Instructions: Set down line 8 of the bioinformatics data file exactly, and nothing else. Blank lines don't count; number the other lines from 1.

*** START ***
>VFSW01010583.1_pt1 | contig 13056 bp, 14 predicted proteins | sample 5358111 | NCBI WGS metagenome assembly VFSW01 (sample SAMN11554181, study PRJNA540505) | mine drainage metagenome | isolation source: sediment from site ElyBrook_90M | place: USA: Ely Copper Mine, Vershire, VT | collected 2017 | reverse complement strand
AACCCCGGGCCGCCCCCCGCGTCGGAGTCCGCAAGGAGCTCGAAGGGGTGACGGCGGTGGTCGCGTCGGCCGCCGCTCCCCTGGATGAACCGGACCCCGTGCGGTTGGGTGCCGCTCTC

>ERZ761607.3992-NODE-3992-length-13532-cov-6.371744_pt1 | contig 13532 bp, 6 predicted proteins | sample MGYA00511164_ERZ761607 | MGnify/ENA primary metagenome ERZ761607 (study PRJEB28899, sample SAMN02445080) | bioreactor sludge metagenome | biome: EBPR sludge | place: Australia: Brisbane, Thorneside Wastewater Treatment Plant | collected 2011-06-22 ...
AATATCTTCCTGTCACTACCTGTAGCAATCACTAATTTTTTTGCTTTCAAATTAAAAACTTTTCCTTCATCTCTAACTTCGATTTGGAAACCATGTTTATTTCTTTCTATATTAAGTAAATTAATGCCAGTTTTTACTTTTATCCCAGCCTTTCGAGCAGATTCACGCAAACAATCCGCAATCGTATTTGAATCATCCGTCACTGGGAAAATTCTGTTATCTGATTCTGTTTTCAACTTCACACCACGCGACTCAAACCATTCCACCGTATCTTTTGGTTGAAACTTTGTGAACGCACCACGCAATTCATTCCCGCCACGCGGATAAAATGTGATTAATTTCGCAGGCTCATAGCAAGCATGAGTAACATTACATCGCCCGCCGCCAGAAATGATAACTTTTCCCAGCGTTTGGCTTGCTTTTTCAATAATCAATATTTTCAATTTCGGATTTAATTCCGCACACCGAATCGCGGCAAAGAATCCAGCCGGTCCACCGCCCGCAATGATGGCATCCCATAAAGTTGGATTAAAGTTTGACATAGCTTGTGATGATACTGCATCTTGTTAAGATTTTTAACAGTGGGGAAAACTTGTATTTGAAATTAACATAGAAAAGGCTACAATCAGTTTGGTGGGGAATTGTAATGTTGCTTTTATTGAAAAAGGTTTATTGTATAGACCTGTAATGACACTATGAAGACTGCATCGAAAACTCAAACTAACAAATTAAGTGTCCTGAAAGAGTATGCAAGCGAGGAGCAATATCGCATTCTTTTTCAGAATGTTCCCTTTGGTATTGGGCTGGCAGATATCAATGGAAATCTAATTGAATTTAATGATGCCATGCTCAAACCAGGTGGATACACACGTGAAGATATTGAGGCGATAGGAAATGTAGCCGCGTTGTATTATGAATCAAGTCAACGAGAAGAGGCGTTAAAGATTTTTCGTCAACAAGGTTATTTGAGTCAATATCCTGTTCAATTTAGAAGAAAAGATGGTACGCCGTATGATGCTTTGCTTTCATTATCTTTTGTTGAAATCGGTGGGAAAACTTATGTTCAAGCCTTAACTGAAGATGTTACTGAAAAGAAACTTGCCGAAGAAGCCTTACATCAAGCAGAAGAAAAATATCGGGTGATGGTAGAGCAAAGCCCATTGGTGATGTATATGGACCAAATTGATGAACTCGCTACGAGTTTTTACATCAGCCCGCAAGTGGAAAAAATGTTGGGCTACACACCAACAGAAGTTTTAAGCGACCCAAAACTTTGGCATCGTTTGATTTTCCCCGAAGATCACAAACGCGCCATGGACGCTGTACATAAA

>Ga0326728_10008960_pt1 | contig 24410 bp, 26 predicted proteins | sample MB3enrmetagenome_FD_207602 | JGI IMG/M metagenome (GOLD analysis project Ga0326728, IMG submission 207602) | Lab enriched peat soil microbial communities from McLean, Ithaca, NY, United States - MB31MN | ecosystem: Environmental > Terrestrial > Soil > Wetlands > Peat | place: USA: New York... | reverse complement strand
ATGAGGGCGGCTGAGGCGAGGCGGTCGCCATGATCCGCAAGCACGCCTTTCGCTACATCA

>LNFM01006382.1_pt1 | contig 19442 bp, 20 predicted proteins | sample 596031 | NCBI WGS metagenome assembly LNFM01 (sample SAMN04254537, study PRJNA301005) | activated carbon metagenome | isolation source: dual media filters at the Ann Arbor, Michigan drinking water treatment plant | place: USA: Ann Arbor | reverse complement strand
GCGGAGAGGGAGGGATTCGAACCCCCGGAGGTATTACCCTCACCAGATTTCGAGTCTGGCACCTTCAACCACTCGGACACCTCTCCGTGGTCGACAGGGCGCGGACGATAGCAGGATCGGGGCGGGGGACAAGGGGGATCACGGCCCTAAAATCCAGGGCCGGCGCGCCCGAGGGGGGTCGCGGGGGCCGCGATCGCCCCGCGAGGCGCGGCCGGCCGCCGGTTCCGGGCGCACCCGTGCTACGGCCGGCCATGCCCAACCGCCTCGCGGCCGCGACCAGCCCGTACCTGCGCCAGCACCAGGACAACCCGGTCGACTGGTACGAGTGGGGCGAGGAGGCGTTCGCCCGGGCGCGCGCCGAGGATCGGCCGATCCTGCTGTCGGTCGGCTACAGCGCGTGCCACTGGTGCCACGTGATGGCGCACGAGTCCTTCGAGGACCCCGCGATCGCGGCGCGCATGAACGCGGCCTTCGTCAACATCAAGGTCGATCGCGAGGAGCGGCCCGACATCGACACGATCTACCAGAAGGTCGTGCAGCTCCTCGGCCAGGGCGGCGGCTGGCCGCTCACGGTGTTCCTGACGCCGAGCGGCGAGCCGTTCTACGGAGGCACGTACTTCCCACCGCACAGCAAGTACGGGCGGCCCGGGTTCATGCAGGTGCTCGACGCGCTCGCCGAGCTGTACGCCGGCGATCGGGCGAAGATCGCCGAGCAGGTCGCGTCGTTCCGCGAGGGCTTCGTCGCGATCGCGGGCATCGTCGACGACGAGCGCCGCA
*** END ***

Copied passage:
GCGGAGAGGGAGGGATTCGAACCCCCGGAGGTATTACCCTCACCAGATTTCGAGTCTGGCACCTTCAACCACTCGGACACCTCTCCGTGGTCGACAGGGCGCGGACGATAGCAGGATCGGGGCGGGGGACAAGGGGGATCACGGCCCTAAAATCCAGGGCCGGCGCGCCCGAGGGGGGTCGCGGGGGCCGCGATCGCCCCGCGAGGCGCGGCCGGCCGCCGGTTCCGGGCGCACCCGTGCTACGGCCGGCCATGCCCAACCGCCTCGCGGCCGCGACCAGCCCGTACCTGCGCCAGCACCAGGACAACCCGGTCGACTGGTACGAGTGGGGCGAGGAGGCGTTCGCCCGGGCGCGCGCCGAGGATCGGCCGATCCTGCTGTCGGTCGGCTACAGCGCGTGCCACTGGTGCCACGTGATGGCGCACGAGTCCTTCGAGGACCCCGCGATCGCGGCGCGCATGAACGCGGCCTTCGTCAACATCAAGGTCGATCGCGAGGAGCGGCCCGACATCGACACGATCTACCAGAAGGTCGTGCAGCTCCTCGGCCAGGGCGGCGGCTGGCCGCTCACGGTGTTCCTGACGCCGAGCGGCGAGCCGTTCTACGGAGGCACGTACTTCCCACCGCACAGCAAGTACGGGCGGCCCGGGTTCATGCAGGTGCTCGACGCGCTCGCCGAGCTGTACGCCGGCGATCGGGCGAAGATCGCCGAGCAGGTCGCGTCGTTCCGCGAGGGCTTCGTCGCGATCGCGGGCATCGTCGACGACGAGCGCCGCA